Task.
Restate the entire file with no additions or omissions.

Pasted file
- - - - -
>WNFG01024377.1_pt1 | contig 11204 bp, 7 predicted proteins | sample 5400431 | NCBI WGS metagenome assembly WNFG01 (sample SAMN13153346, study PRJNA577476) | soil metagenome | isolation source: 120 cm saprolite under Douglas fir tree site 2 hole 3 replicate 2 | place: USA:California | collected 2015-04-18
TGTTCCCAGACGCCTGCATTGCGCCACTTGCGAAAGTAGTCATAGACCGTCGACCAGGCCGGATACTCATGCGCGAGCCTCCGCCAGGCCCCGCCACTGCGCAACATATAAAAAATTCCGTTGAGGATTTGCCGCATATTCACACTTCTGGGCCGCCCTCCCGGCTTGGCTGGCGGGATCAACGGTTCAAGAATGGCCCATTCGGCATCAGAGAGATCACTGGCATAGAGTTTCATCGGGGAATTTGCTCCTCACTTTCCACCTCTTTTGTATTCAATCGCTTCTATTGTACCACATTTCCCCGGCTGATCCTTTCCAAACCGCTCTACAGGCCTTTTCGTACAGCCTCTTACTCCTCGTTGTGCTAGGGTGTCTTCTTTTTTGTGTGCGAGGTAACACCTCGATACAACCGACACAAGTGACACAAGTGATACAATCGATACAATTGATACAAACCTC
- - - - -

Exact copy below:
>WNFG01024377.1_pt1 | contig 11204 bp, 7 predicted proteins | sample 5400431 | NCBI WGS metagenome assembly WNFG01 (sample SAMN13153346, study PRJNA577476) | soil metagenome | isolation source: 120 cm saprolite under Douglas fir tree site 2 hole 3 replicate 2 | place: USA:California | collected 2015-04-18
TGTTCCCAGACGCCTGCATTGCGCCACTTGCGAAAGTAGTCATAGACCGTCGACCAGGCCGGATACTCATGCGCGAGCCTCCGCCAGGCCCCGCCACTGCGCAACATATAAAAAATTCCGTTGAGGATTTGCCGCATATTCACACTTCTGGGCCGCCCTCCCGGCTTGGCTGGCGGGATCAACGGTTCAAGAATGGCCCATTCGGCATCAGAGAGATCACTGGCATAGAGTTTCATCGGGGAATTTGCTCCTCACTTTCCACCTCTTTTGTATTCAATCGCTTCTATTGTACCACATTTCCCCGGCTGATCCTTTCCAAACCGCTCTACAGGCCTTTTCGTACAGCCTCTTACTCCTCGTTGTGCTAGGGTGTCTTCTTTTTTGTGTGCGAGGTAACACCTCGATACAACCGACACAAGTGACACAAGTGATACAATCGATACAATTGATACAAACCTC